The Slow Time

We got word on Friday that K would be okay, and two of our nurses went in the Friday we got the all clear.

I was instructed to wait until Saturday morning shift, and head in then.  I was excited to get back to work, It was now Friday, and I hadn’t worked since Monday night. Plus being trapped in the house was starting to give everyone a  bit of cabin fever.

On Friday, I noticed that there was something wrong with my left foot. The top of my foot had a open blister/sore about the size of a half dollar. It was very painful to touch, and any sort of pressure on it, and the pain would become nearly unbearable.

But, I came here to work, not to sit in a house.  So I went in for my shift at the ETU. Even putting my socks and shoes on quite painful, but I sucked it up and headed in. We still had a moderate patient load of around 13 or 14, and I’m sure they could have used my help.

Working in the ETU was painful., The gum boots rubbed against the wound constantly when I walked, I didn’t want to get a bigger size due to the possibility of tripping on something and ripping my suit. So I toughed it out and went in and did my shift. After little more than an hour in the ETU I was limping, and as we watched the last of the IV fluids finish administering I hobbled out to doff.

The doctors  took a look at it, and determined it was either a spider bite, or I had killed a Nairobi fly in my sleep, and then put on shoes and socks. The rubbing irritated it and led to the wound.

However I was told that I can’t work in the ETU itself until it heals. I was to wear flip flops and avoid irritation.

Little bugars have an almost acid like solution in them that can cause severe irritation when coming in contact with the skin. and I don’t like it.

One day back in the ETU and this thing set me back a few more days.

So after 6 hours of work, I was sent back to the guest house.

Three days of sitting around and doing nothing awaited me. I did what I could to keep my self entertained, movies, some games, went on a couple short walks. But not being able to wear shoes was a hindrance.

I did go into the little town near here with some of the IMC staff. We walked through the market, and picked up a few needed supplies.

The market itself was much fuller than the previous time I had been there, sellers hawked their goods as you passed. You were also hit by a unique smell of dirt, humans, fresh fruit, and unrefrigerated meat and fish that assaulted you as you first walked in.

Not my photo, but photo of the Market itself. Notice the cooking oil sold in water bottles on the right. They’ll often take empty bottles out of your trash to use them for this purpose.

Underwear, and fruit sellers were next to each other. Women sold cooking oil from empty water bottles. Fresh and cooked fish dominated another section of the market. Chicken burned black, and forest deer sat on another shelf. The crowds surged in this part of the market, having to turn side ways to head any deeper you were passed by small boys with bags of plastic water.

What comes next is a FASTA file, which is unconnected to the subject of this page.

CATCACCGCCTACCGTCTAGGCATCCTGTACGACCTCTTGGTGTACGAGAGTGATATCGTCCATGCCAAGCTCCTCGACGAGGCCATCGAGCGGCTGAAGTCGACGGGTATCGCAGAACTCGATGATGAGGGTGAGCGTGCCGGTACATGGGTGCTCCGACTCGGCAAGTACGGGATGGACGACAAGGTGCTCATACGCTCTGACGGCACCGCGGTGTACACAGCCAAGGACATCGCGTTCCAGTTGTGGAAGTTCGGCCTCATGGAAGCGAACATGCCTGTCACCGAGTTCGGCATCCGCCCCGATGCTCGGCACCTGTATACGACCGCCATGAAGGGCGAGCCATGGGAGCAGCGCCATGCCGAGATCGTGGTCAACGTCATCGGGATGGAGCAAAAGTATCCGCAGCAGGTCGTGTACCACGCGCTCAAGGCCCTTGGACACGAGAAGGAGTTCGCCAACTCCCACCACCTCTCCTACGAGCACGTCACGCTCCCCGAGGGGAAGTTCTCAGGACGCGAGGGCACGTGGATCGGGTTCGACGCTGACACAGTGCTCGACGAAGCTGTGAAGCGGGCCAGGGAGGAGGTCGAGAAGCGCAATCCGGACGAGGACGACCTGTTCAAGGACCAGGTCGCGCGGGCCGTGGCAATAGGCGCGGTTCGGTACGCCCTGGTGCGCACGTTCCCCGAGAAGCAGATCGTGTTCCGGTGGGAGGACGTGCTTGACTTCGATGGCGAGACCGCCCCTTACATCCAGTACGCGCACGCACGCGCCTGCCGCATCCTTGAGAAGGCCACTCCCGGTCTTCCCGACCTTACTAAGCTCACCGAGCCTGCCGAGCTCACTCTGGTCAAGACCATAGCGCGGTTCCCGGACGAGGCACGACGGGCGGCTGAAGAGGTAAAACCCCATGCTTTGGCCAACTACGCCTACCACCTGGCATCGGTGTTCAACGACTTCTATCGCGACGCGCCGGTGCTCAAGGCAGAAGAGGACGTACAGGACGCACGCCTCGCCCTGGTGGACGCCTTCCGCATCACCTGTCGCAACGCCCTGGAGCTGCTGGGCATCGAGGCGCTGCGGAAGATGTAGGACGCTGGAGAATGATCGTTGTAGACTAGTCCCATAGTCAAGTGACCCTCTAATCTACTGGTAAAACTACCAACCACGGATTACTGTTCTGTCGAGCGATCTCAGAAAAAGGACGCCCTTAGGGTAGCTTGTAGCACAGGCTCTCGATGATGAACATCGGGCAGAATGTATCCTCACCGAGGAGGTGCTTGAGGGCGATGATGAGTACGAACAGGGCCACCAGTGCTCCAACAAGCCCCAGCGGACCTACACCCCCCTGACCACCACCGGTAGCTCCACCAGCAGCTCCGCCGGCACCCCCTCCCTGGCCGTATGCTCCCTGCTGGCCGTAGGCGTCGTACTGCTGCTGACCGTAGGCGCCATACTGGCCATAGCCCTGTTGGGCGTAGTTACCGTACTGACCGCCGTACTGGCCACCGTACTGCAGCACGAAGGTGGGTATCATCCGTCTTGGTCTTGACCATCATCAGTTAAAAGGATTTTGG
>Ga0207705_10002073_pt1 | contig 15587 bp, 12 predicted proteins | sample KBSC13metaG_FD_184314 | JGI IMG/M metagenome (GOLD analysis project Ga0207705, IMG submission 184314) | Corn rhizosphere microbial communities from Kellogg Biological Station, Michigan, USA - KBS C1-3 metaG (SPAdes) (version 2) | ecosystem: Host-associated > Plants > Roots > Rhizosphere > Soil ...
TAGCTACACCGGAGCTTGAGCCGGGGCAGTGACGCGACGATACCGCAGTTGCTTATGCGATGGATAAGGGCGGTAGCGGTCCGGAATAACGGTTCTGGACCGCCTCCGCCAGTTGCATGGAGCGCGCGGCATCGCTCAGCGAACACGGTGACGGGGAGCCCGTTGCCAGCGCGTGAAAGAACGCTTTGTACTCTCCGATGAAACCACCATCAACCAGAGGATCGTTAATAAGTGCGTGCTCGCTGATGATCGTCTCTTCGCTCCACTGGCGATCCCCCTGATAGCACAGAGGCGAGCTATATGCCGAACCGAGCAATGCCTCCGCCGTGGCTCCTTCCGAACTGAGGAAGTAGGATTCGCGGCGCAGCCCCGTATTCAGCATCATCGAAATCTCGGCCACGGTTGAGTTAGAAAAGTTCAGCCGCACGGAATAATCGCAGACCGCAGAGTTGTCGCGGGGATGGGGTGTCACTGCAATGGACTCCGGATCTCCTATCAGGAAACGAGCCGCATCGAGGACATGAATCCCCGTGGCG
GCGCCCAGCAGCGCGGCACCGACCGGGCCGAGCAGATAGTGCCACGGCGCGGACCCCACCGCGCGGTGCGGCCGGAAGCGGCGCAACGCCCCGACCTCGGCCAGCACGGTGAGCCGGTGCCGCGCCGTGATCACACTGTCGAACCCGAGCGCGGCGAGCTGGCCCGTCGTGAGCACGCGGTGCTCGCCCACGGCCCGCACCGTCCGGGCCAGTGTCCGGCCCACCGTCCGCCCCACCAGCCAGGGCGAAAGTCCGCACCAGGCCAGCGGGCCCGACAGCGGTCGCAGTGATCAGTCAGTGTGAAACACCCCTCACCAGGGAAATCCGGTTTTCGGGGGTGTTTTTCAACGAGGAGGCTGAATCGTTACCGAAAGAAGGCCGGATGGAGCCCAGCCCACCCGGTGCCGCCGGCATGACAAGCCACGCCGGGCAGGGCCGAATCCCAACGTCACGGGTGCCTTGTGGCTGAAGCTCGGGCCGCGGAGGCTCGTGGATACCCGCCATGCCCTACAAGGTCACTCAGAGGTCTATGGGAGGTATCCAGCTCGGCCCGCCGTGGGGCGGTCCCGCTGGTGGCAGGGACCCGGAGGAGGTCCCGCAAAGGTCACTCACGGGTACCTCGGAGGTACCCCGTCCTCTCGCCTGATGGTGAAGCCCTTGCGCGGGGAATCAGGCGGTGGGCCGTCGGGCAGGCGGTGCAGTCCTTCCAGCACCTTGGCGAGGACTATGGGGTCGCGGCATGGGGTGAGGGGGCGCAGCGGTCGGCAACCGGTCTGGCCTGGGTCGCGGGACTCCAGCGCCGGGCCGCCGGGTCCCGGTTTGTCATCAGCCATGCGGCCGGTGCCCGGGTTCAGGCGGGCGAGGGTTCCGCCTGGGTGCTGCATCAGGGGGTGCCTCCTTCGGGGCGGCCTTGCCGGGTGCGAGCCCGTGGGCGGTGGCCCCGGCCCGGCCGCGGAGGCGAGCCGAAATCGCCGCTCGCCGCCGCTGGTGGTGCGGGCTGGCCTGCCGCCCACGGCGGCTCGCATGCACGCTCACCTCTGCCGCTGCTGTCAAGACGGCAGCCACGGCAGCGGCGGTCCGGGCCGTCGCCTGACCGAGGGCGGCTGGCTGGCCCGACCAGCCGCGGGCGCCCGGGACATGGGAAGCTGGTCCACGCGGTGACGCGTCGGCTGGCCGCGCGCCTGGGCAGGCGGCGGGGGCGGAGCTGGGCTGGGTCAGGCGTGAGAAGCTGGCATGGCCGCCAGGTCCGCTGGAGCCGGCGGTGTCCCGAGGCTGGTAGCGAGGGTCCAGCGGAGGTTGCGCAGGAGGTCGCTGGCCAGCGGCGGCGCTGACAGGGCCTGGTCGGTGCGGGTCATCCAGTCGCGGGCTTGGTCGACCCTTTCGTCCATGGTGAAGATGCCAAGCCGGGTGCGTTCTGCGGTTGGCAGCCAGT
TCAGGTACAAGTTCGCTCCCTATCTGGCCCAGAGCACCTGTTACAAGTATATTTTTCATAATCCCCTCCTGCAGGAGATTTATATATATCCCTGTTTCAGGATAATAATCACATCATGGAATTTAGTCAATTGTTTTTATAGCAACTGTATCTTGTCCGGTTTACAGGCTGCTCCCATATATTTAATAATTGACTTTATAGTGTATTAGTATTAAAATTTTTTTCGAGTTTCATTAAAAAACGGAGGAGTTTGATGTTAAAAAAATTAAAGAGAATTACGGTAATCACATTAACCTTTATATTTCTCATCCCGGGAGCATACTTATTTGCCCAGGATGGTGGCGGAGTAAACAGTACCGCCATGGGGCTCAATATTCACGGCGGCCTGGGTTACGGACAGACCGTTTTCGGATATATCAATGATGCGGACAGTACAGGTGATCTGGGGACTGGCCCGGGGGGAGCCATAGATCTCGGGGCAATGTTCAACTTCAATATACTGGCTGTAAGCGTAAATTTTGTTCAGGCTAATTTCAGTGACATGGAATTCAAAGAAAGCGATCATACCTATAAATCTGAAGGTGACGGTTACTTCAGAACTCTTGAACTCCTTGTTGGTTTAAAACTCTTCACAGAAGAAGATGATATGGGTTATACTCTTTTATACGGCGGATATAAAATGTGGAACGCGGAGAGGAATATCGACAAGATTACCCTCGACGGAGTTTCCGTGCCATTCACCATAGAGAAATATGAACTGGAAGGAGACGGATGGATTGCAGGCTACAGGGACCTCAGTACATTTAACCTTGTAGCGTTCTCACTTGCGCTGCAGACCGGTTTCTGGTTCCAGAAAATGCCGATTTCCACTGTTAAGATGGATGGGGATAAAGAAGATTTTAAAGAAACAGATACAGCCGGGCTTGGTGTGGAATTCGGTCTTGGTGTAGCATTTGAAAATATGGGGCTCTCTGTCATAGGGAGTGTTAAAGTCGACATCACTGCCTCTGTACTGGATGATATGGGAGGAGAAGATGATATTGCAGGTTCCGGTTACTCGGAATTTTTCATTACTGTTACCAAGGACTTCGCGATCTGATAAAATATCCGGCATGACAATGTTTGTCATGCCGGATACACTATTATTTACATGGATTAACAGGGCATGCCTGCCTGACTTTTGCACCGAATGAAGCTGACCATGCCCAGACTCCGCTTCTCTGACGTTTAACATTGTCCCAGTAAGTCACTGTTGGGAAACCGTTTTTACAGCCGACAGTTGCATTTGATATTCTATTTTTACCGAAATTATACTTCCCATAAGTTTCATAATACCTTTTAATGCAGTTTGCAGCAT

“Wata, Wata, Wata,” They shouted.

We made our way through the block long market, and emerged next to the street. I had bought a bottle of BBQ sauce for 200 dollars (about $2 American) and refilled the minutes on our wifi hotspot.

We all decided to go get something to eat, and asked our driver to take us to his favorite restaurant. The restaurant was a few blocks away. Like all establishments it had a chlorine 0.05% tank outside for us to wash our hands with before we headed inside. It was small, maybe a dozen tables all together with red and white checkerboard table cloths, and concrete floors.

The five us sat there and ordered, and were handed our very own bag of water to drink for the meal.

I had Goat soup and a side of fufu.What’s fufu you ask? It’s a ball of dough essentially. It has no real flavor, and just acts as a mass that fills up your gut.

Fufu on the right. Similar to what I ate on the left.

The African peppers made the whole soup incredibly spicy, I had to take breaks after a few bites. The fufu itself was flavorless and simply acted as filler. The goat was well cooked, but freshly slaughtered, Some of the pieces were the goats actual skin, and completely inedible

The whole meal cost around $5 American dollars. They often don’t have cash registers, and instead just have a bucket where they keep all of the money.

After that we left, the driver knew of a fresh fruit stand that wasn’t too far away from the ETU.

We headed out down the bumpy road. The “not to far” fruit stand ended up being nearly a 40 minute drive past the ETU and consisted of several stalls along the side of the street.

I bought a pineapple, a papaya, and 80 dollars worth of Bananas (Liberian dollars, but I never thought I’d get the chance in my life to say I bought 80 dollars worth of Bananas)

Nom Nom nom nom

They also had a bowl of live grubs for sale there.
i contemplated eating them, but didn’t have anything to wash them down with.
If anything so I could quote the Lion Kings, “Slimy yet satisfying.” line

We headed back towards our housing and went our separate ways. I waited another day before trying to head back to the ETU. I’ve slowly managed to get back into the hot zone. Each time spending a bit more time in the PPE and gum boots. The foot is healed now, and we have roughly three days left before heading home. All in all, the foot, and K being sick knocked me out of action for nearly a week. During that time our census went from 35 to 12. Now it’s down to about eight.

Only a few more days left, and I’ll be back to the shining Capital of Monrovia, with it’s paved road and and street sign.

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